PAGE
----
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The Massachusetts Attorney General this week announced settlements with seven nursing homes over the deaths of five residents.

One nursing home operator has been banned from participating in state-run healthcare programs for a period of seven years, while others agreed to fines ranging from $30,000 to $200,000 and will undergo retraining of staff. But the settlement falls short of criminal prosecution, which safety advocates contend needs to occur to hold large for-profit nursing home operators accountable for the health and safety of residents.

The Worcester Telegram reported more nursing home closures are expected across Massachusetts. Currently more than 400 Massachusetts nursing homes operate 45,000 beds. About 20 Massachusetts nursing homes closed last year.

The aging Baby Boomer population, consolidation of the industry into a few large for-profit nursing home operators, and a lax regulatory and oversight environment have created a perfect storm in the American nursing home industry. As our nursing home abuse attorneys in Massachusetts reported last year, instance of nursing home mistreatment or neglect can be even more likely at these for-profit facilities.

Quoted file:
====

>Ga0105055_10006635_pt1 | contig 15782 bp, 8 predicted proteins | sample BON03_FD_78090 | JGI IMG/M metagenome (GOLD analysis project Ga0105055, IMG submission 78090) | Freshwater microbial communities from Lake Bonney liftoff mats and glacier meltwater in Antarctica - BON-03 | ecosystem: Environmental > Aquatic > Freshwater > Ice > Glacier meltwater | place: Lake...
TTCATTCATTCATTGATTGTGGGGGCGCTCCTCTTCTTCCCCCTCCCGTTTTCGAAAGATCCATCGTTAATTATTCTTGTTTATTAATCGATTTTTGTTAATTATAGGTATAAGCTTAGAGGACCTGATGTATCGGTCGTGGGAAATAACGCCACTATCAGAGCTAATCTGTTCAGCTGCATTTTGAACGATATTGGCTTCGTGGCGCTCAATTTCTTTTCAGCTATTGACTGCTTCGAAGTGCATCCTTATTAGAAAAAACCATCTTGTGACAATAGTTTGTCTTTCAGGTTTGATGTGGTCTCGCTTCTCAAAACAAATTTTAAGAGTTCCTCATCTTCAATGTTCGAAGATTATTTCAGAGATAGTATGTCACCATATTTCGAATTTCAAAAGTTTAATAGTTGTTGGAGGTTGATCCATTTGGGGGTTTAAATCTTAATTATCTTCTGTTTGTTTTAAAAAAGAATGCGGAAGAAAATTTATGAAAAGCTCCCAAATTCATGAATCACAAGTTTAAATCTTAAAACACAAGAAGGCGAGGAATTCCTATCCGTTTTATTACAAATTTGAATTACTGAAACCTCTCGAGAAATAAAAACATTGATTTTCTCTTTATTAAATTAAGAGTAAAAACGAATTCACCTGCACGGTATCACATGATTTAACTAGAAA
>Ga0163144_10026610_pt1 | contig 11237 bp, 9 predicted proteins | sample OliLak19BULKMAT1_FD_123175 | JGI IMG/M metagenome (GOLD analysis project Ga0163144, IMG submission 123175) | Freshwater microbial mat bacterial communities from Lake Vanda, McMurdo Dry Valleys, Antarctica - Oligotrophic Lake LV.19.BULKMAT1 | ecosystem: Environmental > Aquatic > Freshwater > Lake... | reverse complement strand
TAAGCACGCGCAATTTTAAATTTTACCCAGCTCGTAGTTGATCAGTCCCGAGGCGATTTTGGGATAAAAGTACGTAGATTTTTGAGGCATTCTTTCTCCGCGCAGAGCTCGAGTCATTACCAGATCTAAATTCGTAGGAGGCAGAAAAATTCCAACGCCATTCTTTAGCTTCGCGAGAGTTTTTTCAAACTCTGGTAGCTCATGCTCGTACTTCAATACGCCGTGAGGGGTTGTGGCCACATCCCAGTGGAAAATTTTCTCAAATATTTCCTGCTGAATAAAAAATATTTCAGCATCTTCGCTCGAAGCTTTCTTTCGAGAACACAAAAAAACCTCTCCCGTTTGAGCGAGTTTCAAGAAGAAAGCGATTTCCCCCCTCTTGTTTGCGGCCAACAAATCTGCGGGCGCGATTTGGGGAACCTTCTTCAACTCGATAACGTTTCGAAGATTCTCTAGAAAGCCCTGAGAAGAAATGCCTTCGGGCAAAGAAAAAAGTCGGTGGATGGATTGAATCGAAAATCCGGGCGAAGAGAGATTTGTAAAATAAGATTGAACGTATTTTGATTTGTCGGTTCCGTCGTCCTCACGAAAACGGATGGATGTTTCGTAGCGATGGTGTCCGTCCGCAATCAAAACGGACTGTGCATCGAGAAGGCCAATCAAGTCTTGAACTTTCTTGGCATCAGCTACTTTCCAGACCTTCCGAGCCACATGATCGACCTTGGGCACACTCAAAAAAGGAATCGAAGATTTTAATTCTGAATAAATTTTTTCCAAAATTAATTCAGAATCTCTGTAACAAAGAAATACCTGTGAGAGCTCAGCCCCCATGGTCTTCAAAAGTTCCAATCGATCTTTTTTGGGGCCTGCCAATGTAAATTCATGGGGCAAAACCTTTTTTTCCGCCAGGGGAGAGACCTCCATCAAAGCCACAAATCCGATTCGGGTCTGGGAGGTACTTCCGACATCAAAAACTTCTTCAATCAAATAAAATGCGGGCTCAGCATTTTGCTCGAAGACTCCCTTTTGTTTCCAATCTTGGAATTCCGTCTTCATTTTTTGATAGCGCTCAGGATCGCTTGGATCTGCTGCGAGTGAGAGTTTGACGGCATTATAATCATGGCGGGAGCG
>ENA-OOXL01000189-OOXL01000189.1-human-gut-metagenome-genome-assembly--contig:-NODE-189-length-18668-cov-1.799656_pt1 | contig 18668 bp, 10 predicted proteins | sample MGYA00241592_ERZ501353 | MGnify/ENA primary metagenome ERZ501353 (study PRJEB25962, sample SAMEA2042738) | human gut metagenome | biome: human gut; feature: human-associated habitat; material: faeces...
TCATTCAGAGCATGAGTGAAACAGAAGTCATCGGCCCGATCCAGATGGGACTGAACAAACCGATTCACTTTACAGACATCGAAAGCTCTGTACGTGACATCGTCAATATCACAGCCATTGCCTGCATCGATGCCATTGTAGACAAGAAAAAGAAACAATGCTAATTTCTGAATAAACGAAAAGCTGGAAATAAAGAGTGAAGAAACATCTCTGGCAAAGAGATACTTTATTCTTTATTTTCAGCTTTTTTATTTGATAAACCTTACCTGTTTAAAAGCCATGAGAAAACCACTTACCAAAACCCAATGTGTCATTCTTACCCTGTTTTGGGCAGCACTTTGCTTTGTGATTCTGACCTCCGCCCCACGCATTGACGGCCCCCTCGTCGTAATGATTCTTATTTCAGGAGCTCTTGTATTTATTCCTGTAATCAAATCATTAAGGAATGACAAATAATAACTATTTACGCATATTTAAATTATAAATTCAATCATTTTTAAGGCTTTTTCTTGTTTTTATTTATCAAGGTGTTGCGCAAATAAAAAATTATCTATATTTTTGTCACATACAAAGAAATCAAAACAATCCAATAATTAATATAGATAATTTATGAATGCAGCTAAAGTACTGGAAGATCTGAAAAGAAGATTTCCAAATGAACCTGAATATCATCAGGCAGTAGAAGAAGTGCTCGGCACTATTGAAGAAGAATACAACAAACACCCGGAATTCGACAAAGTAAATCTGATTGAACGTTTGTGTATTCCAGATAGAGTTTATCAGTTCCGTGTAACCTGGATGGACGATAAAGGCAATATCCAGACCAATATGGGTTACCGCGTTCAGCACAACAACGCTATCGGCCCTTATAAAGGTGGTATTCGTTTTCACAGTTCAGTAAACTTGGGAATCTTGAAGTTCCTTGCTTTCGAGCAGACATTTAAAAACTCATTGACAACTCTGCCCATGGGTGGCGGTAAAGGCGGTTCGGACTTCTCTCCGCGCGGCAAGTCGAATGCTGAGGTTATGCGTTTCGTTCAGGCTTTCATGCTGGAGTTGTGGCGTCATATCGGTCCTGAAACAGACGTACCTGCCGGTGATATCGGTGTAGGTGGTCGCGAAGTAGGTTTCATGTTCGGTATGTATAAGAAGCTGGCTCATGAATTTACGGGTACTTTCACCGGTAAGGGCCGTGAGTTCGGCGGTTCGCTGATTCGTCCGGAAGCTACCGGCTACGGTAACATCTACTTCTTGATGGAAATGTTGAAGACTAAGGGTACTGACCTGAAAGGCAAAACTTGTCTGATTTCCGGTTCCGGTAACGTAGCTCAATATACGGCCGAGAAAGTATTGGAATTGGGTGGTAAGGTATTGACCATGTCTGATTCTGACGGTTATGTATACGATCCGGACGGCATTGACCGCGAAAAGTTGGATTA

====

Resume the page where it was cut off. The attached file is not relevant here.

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Hospital mergers are in the news again, the latest warning sign when it comes to the risk of patient injury or death in the U.S. healthcare system.

The nation’s largest hospital and health-care conglomerates often tout economies of scale and improved services when announcing acquisitions or otherwise swallowing up the competition. However, The New York Times became the latest media outlet to question those assertions when it published a report this month that found a decline in level of care associated with hospital mergers.Accident at Route 212 in Methuen

While such mergers may offer cost-savings and other economies for providers, they result in fewer choices for patients and physicians, higher prices, and reduced quality of care, including an increase in mortality and major health setbacks as competition falls.

Our medical malpractice lawyers in Boston continue to fight for patient rights as the profit-motive erodes what few safeguards exist when it comes to protecting the American healthcare consumer from bad doctors, dangerous hospitals, deadly pharmaceuticals and defective medical products.

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The threat of fall injuries is a commonly overlooked risk, particularly through the long Massachusetts winter months.

As we recently reported, Massachusetts snow removal liability laws can hold business or property owners liable for falls or other injuries caused by the accumulation of ice or snow on public or private property. In some cases, even municipalities may be held responsible, although MGL c. 84, § 21 requires those making claims against a municipality to notify the county, city or municipality of injury or damage resulting from snow or ice within 30 days of an incident.download-2-2